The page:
I feel a polemic coming on. So I’ll try to stuff it and be short. The US economy has benefitted from a massive credit bubble, clearly traceable from the mid 90’s as evidenced by equity and housing asset bubbles. (Sorry, Bill.) Others may quibble about timing. But at the end of the day, sustainable long term GDP growth is about population growth, demographic trends, productivity/technological advancement and entrepreneurship free from government interference.

    Unfortunately – in an environment where demographics are problematic and assets values have deflated – we now have a President who is about quasi-socialist ideals like spread the wealth, bigger government and entitlements and tax the risk takers. Not to mention screw well worn business practices like the primacy of secured liens. That’s chilling, and I can’t imagine business people who are dying to put out risk capital in this uncertain environment. I’m not. Wrong man at the wrong time.

    I see about half truth in those paragraphs, wrapped in a wicked ideological filter. I mean, we got the Mozilo indictment yesterday, and today you can say “entrepreneurship free from government interference”

    A moderate would not choose today to talk about that. The power of one big crook to bring down much more than himself is a little to recent in our minds.

    It is probably the wrong week to put forth the assertion that markets are safely self-regulating.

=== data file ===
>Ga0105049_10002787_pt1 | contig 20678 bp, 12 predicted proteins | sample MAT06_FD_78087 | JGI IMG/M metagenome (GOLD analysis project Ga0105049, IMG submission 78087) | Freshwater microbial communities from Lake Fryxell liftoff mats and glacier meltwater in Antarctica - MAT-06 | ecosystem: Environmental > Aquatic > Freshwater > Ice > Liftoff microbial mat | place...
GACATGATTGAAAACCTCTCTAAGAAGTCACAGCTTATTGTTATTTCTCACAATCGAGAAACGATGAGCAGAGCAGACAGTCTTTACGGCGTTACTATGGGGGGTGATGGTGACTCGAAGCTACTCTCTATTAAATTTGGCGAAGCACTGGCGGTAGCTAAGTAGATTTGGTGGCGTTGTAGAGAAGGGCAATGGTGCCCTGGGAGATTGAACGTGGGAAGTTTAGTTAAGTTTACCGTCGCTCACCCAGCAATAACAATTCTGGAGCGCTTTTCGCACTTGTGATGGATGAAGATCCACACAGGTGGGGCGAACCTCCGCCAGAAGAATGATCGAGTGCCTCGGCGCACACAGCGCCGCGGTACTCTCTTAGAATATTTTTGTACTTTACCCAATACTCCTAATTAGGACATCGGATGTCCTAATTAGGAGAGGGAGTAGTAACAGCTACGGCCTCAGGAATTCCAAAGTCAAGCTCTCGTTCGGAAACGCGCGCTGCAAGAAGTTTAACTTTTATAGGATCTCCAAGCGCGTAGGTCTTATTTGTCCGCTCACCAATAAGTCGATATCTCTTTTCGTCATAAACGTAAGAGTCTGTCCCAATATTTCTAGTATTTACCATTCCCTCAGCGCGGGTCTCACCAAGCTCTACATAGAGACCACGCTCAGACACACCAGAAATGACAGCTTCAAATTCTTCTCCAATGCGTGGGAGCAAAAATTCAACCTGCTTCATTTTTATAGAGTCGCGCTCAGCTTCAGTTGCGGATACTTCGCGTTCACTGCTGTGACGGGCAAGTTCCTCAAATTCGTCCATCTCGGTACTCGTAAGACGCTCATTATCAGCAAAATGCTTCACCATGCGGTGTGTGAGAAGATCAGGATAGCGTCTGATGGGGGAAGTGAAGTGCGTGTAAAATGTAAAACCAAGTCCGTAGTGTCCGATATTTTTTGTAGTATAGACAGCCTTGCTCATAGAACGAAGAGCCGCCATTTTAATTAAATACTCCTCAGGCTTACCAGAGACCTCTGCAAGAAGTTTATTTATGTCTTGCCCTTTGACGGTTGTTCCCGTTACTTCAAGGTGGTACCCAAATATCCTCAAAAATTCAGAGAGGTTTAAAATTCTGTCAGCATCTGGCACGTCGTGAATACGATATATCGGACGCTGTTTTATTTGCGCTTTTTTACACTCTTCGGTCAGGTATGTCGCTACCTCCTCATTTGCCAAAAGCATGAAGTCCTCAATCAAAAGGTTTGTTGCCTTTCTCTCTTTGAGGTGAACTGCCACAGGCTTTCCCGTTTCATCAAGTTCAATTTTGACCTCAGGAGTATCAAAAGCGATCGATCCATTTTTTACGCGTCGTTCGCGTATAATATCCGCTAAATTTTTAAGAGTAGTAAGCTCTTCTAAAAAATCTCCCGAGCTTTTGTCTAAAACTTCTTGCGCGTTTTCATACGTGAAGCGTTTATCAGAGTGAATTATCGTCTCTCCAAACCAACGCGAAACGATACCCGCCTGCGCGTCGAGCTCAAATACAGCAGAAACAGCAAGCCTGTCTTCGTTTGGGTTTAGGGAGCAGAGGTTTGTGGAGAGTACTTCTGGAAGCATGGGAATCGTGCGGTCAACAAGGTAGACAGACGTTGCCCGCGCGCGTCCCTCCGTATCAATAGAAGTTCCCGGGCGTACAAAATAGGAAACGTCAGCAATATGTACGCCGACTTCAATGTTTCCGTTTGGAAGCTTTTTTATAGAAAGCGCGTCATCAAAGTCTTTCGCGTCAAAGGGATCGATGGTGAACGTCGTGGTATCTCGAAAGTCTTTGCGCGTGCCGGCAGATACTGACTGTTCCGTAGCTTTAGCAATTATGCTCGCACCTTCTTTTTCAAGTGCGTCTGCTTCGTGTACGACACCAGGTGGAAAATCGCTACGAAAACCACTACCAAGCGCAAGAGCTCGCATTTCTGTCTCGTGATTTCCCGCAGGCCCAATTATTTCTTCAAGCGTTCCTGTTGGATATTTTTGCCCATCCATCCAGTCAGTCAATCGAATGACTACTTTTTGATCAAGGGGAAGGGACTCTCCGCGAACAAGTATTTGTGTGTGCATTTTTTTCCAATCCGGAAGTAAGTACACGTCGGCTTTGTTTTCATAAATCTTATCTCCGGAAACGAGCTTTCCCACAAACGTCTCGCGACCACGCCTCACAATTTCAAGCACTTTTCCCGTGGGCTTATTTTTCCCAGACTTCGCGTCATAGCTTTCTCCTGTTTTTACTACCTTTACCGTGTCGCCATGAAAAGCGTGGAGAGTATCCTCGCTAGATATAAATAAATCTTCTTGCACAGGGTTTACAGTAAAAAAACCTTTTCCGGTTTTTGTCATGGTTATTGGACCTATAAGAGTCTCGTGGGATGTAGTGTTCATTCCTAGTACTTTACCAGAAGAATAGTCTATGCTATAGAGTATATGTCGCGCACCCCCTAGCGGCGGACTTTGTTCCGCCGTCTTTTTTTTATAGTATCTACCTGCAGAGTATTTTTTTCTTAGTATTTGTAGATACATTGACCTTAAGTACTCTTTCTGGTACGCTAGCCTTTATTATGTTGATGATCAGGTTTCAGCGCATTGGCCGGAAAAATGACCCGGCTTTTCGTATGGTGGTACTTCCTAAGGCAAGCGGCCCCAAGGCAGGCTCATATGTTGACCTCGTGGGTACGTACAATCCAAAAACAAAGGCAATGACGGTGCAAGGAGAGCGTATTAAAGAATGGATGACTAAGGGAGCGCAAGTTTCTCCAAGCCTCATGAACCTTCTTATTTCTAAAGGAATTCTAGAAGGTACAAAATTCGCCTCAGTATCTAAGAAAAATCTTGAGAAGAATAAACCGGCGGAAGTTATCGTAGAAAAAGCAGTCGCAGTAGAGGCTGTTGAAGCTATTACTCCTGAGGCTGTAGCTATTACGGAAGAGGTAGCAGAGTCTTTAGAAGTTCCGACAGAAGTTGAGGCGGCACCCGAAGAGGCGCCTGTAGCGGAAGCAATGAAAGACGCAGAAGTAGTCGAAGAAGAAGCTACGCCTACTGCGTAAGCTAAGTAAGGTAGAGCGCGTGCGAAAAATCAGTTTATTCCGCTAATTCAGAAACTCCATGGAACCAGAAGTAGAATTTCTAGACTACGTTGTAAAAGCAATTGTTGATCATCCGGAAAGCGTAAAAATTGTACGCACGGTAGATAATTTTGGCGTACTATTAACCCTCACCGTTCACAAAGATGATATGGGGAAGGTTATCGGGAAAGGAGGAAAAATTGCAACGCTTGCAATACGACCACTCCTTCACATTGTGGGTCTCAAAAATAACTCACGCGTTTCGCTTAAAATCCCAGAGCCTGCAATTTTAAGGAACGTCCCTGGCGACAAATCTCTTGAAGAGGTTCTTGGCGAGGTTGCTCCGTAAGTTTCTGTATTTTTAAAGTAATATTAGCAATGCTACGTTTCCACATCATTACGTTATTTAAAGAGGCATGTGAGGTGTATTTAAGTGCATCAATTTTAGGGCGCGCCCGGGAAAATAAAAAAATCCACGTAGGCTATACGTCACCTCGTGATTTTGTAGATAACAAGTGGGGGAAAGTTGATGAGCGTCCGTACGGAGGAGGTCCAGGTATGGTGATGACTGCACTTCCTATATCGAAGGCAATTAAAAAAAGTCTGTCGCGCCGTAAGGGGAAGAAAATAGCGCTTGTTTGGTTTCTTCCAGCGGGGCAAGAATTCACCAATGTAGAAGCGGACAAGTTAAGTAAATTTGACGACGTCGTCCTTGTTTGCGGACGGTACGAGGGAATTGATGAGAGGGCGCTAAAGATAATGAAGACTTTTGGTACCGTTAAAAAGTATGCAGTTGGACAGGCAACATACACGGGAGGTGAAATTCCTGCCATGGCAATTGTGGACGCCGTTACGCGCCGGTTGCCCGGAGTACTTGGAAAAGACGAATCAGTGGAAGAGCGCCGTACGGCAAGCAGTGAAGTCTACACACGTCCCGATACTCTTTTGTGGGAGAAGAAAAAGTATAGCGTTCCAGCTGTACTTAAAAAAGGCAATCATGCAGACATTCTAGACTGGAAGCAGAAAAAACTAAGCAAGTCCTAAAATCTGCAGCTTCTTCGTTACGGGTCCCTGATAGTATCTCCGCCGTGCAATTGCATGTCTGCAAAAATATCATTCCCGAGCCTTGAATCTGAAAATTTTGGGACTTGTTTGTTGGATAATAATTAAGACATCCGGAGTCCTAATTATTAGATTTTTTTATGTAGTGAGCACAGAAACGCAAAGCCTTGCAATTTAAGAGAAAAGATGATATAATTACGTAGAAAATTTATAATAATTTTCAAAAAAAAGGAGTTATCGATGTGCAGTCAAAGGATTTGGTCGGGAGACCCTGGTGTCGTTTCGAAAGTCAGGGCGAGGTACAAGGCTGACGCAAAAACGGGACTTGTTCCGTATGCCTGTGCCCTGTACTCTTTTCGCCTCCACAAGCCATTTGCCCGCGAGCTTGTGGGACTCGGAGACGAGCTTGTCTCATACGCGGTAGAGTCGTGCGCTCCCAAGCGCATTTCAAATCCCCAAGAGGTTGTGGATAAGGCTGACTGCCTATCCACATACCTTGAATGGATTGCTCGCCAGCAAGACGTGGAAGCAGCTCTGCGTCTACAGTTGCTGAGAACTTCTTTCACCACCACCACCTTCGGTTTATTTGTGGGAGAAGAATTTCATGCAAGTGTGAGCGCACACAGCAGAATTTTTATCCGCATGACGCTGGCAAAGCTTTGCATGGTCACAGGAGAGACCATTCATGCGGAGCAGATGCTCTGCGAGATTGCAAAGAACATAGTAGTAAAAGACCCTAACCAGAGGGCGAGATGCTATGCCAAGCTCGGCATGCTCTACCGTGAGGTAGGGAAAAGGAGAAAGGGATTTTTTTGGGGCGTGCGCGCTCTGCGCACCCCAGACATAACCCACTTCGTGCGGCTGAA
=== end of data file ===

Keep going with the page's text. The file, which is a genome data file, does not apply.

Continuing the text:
13. Dave Schuler says:

    As if the unemployment itself weren’t bad enough, what’s equally concerning to me is the phlegmatic growth in employment in the last several recoveries. Unless something changes this time around those who find themselves unemployed are rather likely to stay that way for the foreseeable future.

    That’s why I keep railing over at my place about companies exploiting the downturn to improve the bottom line which is absolutely true of a lot of the companies who’ve laid people off. Laying people off when that’s what you’ve got to do to survive is one thing. IMO laying them off when you’re still making money and paying dividends is something entirely different.

  14. steve s says:

    I haven’t been here in months. I just stopped by because I was looking at Intrade, where they’re giving 71% odds that unemployment will be over 10.0% in December, and I recalled that months ago here people were saying that the economy wasn’t that bad and Obama was just talking it down and some conservative said (paraphrasing) “It’s not so bad. I mean is anybody even Talking about unemployment getting to 10%????”